Local nurseries sell many common landscape plants that can be poisonous to pets. To add insult to injury, plants don’t come with a toxic warning label.

The level of toxicity will depend on the plant, the part of the plant  and  amount ingested, along with your pet’s current health. Not every animal will eat a toxic plant but some pets are simply more curious than others. If you want to err on the side of caution, here are some plants that you may want to avoid entirely or put in areas of your garden that are off limits to nibbling pets.

Photo credit by Flickr user Rameshng

Photo credit to Flickr user Rameshng

Lilies (Lilium sp.) are considered to be highly toxic to cats and can result in severe kidney damage even if small amounts are ingested.

Photo credits to Flickr user pellaea

Photo credits to Flickr user pellaea

Sago Palm (Cycas Revoluta) all parts of this palm are poisonous, but the seeds contain the greatest amount of toxin.  Just one or two ingested seeds can have serious effects including vomiting, diarrhea, seizures and liver failure.

Photo credits to Flickr user WilsonB

Photo credits to Flickr user WilsonB

Azalea/Rhododendron (Rhododenron sp.) contains grayantoxins which can produce vomiting, diarrhea, weakness and if severe enough, ultimately lead to coma and death from cardiovascular collapse.

Photo credits to Flickr user blumenbiene

Photo credits to Flickr user blumenbiene

Oleander (Nerium oleander) all parts of the plant are considered to be toxic, as they contain cardiac glycosides that can have serious effects like gastrointestinal tract irritation, abnormal heart function, hypothermia and even death.

Photo credits to Flickr user  wlcutler

Photo credits to Flickr user wlcutler

Yew (Taxus sp.) contains a toxic substance known as taxine, which affects the central nervous system causing trembling, lack of coordination and difficulty breathing. It can also cause gastrointestinal irritation and cardiac failure.

Photo credit to Flickr user wlcutler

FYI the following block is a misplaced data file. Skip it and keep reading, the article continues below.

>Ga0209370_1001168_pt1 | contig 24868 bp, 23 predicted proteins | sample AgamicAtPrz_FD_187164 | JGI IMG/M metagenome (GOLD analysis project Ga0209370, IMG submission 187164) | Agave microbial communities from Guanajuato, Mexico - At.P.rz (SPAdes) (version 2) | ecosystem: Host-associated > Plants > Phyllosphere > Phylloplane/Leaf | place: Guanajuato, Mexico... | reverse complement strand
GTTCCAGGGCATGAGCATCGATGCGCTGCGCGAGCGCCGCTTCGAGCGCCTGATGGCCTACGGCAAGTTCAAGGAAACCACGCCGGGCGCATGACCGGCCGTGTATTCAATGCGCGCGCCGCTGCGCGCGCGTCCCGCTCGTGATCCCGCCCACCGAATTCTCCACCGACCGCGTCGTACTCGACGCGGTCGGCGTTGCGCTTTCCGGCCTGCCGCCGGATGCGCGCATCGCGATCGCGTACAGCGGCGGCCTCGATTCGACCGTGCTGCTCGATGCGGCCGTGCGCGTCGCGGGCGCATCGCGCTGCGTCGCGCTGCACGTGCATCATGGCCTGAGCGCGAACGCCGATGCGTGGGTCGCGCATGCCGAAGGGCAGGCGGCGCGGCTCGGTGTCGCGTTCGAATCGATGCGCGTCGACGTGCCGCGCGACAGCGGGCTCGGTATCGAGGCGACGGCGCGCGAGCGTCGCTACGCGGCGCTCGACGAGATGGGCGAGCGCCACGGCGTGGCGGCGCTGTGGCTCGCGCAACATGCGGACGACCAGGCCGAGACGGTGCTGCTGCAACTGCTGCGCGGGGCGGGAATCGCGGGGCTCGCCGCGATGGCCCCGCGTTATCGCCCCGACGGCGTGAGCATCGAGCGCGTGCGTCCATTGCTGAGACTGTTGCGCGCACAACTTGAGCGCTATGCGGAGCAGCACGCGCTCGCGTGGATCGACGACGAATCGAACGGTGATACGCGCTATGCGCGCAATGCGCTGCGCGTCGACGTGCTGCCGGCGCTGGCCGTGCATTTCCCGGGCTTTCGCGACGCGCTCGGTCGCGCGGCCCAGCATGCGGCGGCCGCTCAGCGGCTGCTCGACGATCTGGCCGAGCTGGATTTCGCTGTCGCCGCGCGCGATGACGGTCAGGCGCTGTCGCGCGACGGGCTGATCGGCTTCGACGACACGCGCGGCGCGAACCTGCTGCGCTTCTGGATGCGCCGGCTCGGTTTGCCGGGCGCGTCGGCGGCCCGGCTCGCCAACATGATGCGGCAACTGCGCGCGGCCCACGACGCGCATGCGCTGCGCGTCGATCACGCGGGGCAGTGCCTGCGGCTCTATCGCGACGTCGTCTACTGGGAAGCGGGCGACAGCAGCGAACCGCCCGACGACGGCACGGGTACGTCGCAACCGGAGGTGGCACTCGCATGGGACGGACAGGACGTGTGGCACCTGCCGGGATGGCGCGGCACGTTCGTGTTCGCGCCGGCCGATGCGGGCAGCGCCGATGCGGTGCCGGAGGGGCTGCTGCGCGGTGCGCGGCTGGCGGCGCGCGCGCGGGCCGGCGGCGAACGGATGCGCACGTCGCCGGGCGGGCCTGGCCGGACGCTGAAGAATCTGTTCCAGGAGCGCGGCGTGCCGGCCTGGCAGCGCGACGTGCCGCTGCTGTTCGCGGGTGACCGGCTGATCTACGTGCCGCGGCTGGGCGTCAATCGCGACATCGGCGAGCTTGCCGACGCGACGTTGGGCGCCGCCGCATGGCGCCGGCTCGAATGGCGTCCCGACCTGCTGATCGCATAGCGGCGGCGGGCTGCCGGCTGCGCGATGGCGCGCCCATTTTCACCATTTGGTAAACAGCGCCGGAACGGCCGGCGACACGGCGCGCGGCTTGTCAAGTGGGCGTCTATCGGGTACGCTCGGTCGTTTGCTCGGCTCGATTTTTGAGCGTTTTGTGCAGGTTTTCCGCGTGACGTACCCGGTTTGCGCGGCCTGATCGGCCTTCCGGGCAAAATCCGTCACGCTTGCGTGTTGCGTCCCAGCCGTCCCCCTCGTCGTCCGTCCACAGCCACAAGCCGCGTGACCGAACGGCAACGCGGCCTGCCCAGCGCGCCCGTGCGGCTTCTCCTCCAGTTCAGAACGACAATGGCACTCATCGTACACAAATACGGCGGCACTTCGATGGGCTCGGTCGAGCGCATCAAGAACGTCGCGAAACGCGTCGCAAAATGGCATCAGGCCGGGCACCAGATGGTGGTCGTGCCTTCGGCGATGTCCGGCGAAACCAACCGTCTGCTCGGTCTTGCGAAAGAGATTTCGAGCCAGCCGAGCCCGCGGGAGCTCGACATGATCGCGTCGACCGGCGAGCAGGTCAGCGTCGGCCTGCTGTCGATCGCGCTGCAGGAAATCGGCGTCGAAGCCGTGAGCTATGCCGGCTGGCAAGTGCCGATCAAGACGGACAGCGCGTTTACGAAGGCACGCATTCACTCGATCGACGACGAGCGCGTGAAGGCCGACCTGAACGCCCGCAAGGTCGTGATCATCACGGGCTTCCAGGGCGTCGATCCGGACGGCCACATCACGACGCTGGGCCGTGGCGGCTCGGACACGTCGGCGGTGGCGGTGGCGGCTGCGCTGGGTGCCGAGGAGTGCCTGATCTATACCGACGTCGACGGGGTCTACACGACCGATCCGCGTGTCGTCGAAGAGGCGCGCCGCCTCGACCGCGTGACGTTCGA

Photo credit to Flickr user wlcutler

Daphne (Daphne sp.) is prized for its scented flowers but all parts of the plant are poisonous and just a few berries could kill an animal.

Photo credits to Flickr user cbellh47

Photo credits to Flickr user cbellh47

Lantana (Lantana sp.) berries contain high levels of toxins if ingested while they are still green, causing vomiting, diarrhea, labored breathing, and weakness.

Photo credits to Flickr user The Equinest

Photo credits to Flickr user The Equinest

English Ivy (Hedera helix) contains triterpenoid saponins that can result in vomiting, abdominal pain, drooling and diarrhea.

Plants are not the only danger in the garden. Keeping your pet away from insecticides (used in the garden to kill insects), herbicides (for killing weeds) and rodenticides (rat bait) is not really difficult if you take an organic approach to gardening. By working with Mother Nature, not against her, you’ll find a healthy eco-system that is happy to coexist with you and your pets.

Lastly, be aware of what type of mulch you bring into your dogscape. Cocoa mulch, a byproduct of chocolate production, contains the same toxic compounds as chocolate, which is poisonous to dogs. Coir or Coconut Husk mulch is known for its ability to retain water around water loving plants. However, this same expansion will occur in a dog’s digestive track if ingested and potentially cause blockage in the intestines.

Even with the best prevention strategies, accidents can happen. If your pet exhibits any of the following signs of poisoning, contact your vet for immediate assistance: digestive trouble (vomiting, diarrhea, loss of appetite), neuromuscular injury (seizure, paralysis, labored breathing), confusion, excessive tear production or rashes.

For an extensive list of toxic plants for dogs and cats, visit the ASPCA’s website at www.aspca.org

Animal Poison Control Center’s hotline is available 24 hours a day (for a small fee)  to help pet owners with potential poisoning questions (888) 426-4435